Her son would come upon her at such times and watch her hand moving across the paper, followed by a script as lovely as the scribble of bird tracks in the sand. Leaning to read over her shoulder, he could smell lavender and violets and would remember her cutting tall stems of lavender in high summer to dry in airy baskets spread about the floor of the attic, stripping the dried flowers later to fill muslin bags to tuck into the linen. Her fingers would be fragrant with the oils for some days afterward.

But William convinced his father that he was old enough to know his own mind, and the way he wanted to spend his summer was on Jim's boat. And anyway, from what he'd learned of the Stuart kings — Charles I, James who was sent to France, the Old Pretender, the Bonny Prince who'd come back to the island he'd heard about since his infancy in Rome (“A salvo of guns sounded from the Castle of St. Angelo”) to claim his true crown — William felt they would approve of the decision he had made.

He didn't talk about the work much at home. How to explain the feeling as the tow-boats pulled the fleet out past the mouth of the river and then released them one by one to the wind and tide, how he'd row and steady the boat as the nets went down, the mesh shoaling into the grey water? He would imagine the curtain of net across the current, the fish entangling themselves silently in the barrier. He loved pulling them in, splitting the lines, cork to one side, lead to the other, while Jim removed each fish, hitting it once firmly on the head and then putting it to rest in a box he would cover with damp burlap. Every muscle in William's body ached as he held the boat steady in the waves, even after he was accustomed to the work, and for the first few weeks, the palms of his hands were raw with rope burns. Until they callused, he'd wince every time he gripped the ropes, the salt water stinging. Putting the wound to his mouth, he tasted salt and blood, a tang of seaweed, thinking how remarkably close to fish was this blending of elements.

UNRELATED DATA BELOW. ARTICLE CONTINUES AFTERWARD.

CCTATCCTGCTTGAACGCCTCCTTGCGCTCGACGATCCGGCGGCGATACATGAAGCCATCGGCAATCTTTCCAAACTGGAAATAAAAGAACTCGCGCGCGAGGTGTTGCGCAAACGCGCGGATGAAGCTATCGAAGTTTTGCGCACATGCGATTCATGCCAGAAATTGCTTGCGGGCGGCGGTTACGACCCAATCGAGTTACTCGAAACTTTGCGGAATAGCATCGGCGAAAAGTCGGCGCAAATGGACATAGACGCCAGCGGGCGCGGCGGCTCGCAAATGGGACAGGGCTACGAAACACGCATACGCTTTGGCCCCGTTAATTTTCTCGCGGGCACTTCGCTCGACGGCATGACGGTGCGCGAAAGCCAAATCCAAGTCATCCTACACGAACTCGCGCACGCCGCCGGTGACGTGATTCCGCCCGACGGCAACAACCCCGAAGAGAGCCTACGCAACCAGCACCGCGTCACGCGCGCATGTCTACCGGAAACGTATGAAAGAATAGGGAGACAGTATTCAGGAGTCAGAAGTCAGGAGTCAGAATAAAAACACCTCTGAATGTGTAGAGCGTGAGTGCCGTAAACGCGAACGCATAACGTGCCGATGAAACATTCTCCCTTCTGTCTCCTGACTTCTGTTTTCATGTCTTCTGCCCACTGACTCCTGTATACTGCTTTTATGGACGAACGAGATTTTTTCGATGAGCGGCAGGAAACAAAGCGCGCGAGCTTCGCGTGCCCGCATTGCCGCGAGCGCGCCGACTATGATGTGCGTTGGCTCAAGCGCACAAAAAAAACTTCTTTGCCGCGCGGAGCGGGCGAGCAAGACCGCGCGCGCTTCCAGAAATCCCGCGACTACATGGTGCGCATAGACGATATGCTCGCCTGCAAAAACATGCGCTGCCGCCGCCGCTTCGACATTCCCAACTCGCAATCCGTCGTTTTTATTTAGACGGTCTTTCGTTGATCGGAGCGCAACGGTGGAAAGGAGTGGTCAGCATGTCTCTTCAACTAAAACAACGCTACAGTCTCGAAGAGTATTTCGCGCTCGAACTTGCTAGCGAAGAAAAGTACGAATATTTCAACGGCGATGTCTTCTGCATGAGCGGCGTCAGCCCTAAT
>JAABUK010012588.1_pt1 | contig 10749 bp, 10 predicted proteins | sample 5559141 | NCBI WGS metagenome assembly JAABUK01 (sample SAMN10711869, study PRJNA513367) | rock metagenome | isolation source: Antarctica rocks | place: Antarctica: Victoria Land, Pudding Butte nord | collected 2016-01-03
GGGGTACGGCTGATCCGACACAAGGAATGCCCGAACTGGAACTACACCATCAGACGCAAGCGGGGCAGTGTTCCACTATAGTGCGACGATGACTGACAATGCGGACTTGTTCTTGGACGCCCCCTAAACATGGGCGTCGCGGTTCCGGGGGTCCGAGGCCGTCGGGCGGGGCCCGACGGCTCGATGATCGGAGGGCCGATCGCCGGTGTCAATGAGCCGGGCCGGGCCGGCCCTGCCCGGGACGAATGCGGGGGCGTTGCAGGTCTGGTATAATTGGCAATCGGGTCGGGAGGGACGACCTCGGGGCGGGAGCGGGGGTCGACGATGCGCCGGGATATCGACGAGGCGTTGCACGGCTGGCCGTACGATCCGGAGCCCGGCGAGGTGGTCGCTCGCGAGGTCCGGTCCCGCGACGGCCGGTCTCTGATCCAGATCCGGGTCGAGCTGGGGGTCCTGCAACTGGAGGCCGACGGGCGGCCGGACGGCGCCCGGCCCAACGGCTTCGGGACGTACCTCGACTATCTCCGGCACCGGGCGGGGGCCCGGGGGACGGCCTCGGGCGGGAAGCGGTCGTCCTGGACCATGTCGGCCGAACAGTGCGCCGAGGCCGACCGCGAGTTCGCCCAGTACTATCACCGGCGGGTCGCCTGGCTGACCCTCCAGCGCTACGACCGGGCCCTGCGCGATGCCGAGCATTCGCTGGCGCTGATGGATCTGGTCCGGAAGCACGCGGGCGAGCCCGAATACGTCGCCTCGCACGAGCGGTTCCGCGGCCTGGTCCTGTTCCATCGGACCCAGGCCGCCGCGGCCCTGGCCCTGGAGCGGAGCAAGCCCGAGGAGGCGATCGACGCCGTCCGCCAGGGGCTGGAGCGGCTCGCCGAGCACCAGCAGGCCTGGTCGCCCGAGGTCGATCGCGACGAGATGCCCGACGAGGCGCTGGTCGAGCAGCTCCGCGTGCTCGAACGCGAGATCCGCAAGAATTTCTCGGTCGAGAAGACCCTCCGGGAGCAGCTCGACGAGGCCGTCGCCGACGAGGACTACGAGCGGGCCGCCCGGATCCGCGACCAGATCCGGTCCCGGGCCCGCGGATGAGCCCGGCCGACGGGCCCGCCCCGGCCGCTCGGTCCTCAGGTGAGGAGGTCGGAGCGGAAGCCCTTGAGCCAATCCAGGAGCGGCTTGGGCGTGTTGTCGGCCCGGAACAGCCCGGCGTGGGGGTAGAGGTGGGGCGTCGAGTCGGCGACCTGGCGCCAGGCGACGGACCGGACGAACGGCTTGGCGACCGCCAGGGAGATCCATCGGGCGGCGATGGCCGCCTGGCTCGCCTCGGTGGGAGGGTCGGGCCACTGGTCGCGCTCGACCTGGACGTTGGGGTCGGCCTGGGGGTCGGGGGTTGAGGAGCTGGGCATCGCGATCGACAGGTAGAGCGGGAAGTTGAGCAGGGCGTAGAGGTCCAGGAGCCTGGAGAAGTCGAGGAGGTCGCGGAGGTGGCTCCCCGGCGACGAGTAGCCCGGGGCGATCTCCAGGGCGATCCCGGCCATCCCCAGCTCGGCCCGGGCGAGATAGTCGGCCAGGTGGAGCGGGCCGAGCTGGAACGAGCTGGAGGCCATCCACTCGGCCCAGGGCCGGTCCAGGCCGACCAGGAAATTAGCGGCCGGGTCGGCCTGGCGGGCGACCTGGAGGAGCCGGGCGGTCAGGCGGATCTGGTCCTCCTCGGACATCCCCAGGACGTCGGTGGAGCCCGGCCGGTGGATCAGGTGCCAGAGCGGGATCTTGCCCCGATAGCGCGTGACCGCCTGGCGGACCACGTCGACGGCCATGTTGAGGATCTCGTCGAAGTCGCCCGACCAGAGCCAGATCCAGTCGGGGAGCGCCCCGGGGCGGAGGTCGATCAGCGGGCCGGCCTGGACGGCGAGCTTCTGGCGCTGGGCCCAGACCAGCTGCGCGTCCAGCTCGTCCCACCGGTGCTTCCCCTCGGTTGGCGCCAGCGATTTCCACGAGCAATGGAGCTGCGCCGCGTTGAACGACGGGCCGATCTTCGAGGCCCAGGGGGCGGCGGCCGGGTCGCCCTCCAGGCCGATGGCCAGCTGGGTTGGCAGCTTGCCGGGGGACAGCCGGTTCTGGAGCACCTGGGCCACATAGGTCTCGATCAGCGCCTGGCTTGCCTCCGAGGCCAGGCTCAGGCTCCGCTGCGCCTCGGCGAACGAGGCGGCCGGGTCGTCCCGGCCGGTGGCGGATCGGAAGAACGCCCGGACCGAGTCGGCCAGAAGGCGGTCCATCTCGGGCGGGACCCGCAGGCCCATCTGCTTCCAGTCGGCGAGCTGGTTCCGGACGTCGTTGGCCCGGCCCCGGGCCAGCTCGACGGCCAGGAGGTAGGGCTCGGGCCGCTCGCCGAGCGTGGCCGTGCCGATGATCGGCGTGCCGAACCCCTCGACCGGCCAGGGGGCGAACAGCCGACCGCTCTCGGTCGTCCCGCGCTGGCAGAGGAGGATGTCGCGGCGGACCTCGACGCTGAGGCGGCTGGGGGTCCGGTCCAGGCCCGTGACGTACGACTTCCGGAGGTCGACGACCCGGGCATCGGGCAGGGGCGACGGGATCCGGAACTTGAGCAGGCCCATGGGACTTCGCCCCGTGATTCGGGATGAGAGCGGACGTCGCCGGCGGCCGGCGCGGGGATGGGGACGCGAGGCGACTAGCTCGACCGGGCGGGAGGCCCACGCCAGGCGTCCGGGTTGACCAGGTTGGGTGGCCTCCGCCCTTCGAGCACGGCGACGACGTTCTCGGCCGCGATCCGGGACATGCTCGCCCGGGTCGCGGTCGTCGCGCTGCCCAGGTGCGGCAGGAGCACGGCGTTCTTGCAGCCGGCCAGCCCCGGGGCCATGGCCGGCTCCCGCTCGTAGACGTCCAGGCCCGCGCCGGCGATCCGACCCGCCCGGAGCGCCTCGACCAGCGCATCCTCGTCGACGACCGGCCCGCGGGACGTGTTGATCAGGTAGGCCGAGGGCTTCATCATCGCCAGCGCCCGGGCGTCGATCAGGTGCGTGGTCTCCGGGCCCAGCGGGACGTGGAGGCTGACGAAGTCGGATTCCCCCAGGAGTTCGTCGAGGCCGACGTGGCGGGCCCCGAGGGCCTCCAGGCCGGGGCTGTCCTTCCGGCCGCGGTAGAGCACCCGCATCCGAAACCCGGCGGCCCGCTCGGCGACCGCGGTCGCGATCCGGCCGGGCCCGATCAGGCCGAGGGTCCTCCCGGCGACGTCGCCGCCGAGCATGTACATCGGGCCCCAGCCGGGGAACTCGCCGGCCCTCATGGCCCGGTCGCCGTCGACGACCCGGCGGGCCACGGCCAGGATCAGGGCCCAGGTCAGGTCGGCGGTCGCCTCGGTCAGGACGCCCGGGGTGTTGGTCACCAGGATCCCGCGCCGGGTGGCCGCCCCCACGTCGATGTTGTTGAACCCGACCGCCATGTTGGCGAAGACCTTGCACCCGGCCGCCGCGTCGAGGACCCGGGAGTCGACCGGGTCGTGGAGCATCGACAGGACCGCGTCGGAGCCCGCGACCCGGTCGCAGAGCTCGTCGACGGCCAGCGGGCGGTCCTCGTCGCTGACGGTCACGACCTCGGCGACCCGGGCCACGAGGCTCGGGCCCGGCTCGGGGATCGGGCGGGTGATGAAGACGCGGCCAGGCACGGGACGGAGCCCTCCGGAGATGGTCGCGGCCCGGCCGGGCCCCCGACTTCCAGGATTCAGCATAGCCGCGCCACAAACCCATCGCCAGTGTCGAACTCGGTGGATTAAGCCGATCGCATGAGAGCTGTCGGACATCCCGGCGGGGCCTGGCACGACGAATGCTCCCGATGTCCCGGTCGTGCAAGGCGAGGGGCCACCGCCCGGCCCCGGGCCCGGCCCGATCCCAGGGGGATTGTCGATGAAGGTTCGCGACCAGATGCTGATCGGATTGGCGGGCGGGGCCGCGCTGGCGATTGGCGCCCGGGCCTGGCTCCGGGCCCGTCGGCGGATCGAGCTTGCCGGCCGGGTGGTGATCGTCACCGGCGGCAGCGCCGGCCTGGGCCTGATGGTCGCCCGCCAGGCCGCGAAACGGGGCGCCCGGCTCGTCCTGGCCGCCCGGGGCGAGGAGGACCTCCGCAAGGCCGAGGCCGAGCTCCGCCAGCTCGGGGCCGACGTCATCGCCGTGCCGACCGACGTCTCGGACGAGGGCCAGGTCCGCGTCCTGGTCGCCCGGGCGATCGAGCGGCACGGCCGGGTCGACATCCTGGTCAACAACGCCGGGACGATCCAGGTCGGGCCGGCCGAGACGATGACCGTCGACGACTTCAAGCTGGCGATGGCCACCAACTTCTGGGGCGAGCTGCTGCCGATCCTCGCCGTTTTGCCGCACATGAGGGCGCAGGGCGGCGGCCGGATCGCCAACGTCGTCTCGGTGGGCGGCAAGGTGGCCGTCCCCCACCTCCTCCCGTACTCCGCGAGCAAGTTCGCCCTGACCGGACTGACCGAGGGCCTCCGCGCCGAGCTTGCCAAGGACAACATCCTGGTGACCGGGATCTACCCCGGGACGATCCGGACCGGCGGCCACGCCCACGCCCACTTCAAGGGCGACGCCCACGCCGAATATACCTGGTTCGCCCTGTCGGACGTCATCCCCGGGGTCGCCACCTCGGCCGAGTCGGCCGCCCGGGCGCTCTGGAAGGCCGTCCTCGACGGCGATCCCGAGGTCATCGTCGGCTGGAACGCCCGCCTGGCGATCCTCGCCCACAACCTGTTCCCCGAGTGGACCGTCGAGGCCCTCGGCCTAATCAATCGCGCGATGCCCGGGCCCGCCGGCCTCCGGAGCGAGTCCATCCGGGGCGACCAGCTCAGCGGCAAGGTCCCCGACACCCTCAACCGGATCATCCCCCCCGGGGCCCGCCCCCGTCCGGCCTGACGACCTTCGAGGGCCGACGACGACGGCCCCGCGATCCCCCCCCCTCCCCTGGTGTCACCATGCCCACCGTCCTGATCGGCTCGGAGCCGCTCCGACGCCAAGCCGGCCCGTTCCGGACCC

It wasn't so much for the money that he stayed on the job, though when the price for sockeye went to three cents a pound and the run was good, he would come home with more money than he'd imagined possible. At night he and Jim slept in turns in the doghouse, fragments of dream interrupted by wind and the push of the tide against the keel. When Jim was sleeping, William would sit out watching the lantern bobbing on the far end of the net, lulled by water. He thought of the song his mother had crooned him to sleep with, always saying, “And this was your ancestor, my son. His blood runs in your American veins.”

Speed, bonny boat, like a bird on the wing,

Onward, the sailors cry.

Carry the lad that's born to be king

Over the sea to Skye.